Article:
Sunday, March 6, 2011
Origami for the Birds, Or What My Child Is Reading
We had a few more origami books straggle in this week. A favorite for the older children (ages 10-13) was Tom Angelberger's The Strange Case of Origami Yoda.
Written for the middle school crowd, kind of in the same style as The Diary of a Wimpy Kid books, with short chapters, and lots of different fonts, accompanied by doodled illustrations in the margins, it was an easy read for the children.
The book is presented as a series of case files by a 6th grader, trying to determine if he should trust the advice offered by an origami finger puppet Yoda, made, and carried by one of his odder friends. The characters seem pretty true 6th grade types, and the language is clean, excepting a few uses of the word butt, as in a pain in the...still, not my favorite word.
I worried a little, that the Yoda might be actually depicted as a fortune telling, Magic 8-Ball, type device. But, it was made pretty clear in the story, that the advice is really coming from the boy carrying the finger puppet, as a way of expressing himself, and getting attention. In the end, it proves a good way to break through the middle school ice, and fit in, in his own style.
There are instructions in the book for an "easy" beginner's Yoda. We made several. Even T made one.
We also made a few simple birds, after reading The Origami Master, a picture book, by Nathaniel Lachenmeyer. Another story about a lonely character, this time an origami master living alone in the mountains, making friends out of, and through his origami creations.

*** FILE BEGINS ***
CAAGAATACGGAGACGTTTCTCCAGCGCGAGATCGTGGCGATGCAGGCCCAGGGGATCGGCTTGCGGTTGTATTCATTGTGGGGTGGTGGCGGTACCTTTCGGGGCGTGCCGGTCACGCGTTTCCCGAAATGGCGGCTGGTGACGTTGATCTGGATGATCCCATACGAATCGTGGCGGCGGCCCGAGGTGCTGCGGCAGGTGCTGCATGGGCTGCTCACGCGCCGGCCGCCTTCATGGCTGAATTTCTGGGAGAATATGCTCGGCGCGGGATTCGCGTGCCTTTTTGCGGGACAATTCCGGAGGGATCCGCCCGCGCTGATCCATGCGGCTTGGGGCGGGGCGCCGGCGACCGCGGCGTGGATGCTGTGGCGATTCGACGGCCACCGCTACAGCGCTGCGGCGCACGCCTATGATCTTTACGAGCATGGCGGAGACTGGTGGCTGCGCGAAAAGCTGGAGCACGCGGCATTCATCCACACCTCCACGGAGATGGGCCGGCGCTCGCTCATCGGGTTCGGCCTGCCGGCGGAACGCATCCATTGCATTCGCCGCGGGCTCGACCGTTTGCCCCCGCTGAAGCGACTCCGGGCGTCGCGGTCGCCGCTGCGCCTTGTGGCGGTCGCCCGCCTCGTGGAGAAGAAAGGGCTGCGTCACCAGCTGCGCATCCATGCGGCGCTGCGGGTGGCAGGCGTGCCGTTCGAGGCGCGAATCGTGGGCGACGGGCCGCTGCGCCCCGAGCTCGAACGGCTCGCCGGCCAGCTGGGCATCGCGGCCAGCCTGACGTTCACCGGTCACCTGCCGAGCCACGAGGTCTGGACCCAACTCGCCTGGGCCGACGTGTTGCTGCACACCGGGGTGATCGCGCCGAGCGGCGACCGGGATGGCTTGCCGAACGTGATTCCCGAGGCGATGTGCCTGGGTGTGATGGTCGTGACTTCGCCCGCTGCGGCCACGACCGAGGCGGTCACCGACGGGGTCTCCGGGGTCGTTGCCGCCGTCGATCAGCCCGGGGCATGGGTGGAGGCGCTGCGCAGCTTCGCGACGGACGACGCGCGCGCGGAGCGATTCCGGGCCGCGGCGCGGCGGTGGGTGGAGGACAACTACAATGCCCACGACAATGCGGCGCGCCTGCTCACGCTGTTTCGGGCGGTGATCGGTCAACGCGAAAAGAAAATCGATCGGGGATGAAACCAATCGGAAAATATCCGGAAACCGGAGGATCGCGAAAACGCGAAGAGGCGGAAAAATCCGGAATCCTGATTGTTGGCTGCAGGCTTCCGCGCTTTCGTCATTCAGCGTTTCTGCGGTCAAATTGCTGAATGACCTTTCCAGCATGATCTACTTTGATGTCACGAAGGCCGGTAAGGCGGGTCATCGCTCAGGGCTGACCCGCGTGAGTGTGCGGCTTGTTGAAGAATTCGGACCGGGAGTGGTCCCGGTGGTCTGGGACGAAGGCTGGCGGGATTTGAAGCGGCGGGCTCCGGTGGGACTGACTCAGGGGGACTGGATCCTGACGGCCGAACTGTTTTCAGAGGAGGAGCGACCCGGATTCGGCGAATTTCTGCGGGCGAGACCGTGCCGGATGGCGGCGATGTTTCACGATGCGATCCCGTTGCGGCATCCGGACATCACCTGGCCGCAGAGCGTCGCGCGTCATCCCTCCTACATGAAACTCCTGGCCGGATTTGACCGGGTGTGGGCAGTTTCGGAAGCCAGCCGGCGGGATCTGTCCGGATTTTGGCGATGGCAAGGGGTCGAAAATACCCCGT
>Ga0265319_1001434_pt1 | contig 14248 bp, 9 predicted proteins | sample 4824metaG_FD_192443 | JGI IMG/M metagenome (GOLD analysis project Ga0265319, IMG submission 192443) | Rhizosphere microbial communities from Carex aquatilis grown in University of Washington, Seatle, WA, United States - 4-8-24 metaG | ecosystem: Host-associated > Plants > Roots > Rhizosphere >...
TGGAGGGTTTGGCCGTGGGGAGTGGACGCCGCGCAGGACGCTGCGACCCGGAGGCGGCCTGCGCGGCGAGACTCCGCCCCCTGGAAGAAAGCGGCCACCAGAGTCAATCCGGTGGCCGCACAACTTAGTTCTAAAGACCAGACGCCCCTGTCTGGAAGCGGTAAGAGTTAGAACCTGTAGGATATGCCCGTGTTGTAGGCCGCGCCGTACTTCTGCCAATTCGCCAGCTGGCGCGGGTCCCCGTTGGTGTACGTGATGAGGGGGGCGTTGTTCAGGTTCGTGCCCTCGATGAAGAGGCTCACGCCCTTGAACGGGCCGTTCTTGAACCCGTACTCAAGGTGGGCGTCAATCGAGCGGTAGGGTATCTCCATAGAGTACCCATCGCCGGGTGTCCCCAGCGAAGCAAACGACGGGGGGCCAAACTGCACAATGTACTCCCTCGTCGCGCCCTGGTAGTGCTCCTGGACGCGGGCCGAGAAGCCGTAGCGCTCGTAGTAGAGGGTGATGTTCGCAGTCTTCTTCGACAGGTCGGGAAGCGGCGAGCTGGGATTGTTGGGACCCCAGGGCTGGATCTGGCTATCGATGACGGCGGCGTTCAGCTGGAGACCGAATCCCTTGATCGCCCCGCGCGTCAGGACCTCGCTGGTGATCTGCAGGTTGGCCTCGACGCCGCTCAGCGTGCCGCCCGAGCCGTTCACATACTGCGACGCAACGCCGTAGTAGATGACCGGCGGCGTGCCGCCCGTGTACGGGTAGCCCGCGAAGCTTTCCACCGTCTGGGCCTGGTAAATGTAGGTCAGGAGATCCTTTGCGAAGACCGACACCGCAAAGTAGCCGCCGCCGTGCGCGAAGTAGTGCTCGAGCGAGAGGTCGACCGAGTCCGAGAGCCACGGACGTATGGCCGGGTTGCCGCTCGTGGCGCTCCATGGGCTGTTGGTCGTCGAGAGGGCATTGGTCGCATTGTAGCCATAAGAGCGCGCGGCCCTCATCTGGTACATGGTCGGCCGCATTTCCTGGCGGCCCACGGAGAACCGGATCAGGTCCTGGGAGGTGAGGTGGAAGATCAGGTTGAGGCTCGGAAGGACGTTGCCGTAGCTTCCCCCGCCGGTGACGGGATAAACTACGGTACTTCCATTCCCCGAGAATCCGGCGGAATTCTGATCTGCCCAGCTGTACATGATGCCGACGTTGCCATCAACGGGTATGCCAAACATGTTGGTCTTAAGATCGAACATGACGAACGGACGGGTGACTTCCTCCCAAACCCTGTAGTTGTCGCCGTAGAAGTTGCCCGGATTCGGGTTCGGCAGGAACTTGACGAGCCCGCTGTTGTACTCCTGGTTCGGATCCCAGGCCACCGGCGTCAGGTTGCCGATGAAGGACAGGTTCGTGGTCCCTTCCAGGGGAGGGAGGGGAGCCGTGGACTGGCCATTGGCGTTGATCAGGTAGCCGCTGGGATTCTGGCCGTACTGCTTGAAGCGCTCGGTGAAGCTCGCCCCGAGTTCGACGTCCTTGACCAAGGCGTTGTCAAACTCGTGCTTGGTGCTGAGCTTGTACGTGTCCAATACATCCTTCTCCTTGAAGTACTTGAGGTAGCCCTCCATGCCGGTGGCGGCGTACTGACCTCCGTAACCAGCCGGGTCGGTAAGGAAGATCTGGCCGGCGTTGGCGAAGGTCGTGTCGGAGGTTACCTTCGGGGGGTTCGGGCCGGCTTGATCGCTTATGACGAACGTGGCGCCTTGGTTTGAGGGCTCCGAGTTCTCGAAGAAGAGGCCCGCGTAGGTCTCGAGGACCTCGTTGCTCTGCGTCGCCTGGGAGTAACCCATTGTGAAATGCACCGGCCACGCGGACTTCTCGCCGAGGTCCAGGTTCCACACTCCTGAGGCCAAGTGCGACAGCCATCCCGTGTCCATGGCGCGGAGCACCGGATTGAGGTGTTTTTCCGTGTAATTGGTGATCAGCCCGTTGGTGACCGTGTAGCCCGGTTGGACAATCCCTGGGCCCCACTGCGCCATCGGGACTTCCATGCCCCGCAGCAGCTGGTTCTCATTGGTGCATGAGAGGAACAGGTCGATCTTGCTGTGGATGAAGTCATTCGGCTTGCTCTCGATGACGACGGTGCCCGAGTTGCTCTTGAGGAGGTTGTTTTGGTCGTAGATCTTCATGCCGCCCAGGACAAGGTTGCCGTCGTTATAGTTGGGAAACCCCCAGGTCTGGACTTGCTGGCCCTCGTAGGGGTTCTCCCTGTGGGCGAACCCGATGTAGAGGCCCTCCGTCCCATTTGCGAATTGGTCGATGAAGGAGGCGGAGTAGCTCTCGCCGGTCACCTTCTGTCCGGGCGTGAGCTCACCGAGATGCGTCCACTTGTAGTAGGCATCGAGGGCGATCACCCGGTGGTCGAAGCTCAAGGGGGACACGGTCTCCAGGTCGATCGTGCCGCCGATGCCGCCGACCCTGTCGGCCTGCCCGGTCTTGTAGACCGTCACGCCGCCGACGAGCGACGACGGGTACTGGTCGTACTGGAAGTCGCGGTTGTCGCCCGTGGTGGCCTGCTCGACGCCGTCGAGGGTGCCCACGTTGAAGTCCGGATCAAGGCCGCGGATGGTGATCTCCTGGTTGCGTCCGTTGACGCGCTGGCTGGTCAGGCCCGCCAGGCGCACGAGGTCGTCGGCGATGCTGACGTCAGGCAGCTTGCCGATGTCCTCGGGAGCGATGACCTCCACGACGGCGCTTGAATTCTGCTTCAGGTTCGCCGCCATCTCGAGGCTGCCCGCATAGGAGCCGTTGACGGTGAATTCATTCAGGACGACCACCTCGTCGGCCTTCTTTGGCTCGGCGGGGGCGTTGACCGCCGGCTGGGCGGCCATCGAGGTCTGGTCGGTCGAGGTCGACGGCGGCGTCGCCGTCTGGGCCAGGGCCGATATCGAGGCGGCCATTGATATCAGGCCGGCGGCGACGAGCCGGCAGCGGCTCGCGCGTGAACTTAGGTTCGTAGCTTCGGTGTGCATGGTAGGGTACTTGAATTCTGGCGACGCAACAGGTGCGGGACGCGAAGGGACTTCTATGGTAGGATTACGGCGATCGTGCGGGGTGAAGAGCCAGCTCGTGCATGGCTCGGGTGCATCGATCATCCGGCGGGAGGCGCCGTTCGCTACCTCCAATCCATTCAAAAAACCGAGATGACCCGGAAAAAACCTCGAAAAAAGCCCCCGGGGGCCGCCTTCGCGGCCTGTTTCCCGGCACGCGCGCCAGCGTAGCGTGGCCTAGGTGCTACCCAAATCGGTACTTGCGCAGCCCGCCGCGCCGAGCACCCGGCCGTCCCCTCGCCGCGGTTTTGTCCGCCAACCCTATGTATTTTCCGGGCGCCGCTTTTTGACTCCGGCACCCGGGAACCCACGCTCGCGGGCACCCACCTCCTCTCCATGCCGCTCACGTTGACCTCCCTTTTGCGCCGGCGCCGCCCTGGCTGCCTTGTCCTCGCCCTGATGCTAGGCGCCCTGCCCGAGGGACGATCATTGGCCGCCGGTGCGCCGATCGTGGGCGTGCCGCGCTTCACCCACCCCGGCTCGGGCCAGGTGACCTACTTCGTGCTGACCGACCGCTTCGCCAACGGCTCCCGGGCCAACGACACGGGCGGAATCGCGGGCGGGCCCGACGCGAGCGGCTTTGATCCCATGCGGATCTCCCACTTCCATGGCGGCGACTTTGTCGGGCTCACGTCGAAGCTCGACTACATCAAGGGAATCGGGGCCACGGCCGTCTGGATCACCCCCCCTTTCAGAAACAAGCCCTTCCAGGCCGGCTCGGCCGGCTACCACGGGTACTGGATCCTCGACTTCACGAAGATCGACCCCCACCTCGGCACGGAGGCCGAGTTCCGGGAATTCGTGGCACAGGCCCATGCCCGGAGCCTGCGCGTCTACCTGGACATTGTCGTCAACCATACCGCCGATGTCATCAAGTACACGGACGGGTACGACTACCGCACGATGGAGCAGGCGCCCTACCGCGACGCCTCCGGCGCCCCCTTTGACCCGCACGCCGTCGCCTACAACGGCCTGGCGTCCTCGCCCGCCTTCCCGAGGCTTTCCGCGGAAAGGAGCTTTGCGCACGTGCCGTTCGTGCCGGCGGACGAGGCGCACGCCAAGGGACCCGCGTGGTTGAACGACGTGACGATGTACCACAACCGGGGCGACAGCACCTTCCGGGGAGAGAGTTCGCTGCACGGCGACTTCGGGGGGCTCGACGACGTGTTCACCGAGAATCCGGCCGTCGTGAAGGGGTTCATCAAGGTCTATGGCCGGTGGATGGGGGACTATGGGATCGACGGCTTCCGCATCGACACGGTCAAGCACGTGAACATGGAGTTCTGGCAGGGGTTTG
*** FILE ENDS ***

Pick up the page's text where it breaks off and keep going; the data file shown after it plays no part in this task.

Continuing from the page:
The "friend" in this story ends up being a very talented warbler, and there are easy to follow (meaning even I could manage it) instructions, for making your own origami bird, at the back of the book.
Speaking of birds, our last favorite for the week has been Colin Harrison and Alan Greensmith's Birds of the World, part of Dorling Kindersley's Eyewitness Handbooks series. We found it in of a box of DK books passed onto us from a neighbor, now that her grandchildren have outgrown them. Needless to say, I sent the children straight back down to her house, with a big thank you, and a plate of cookies!
D (age 8), has spent hours poring over the almost 400 pages. Each one contains color photographs of one to two birds, with short, descriptive write-ups, a thumbnail map of distribution, a pictograph comparing the bird to the size of the book, and a chart containing information on family, species, length, plumage, habitat, and migration. So it's just a tremendous wealth of geographic, mathematical, and scientific information, presented in a child friendly fashion.
Find out what others have been reading at this week's What My Child is Reading link-up, over at Mouse Grows, Mouse Learns.
It's great to be a homeschooler.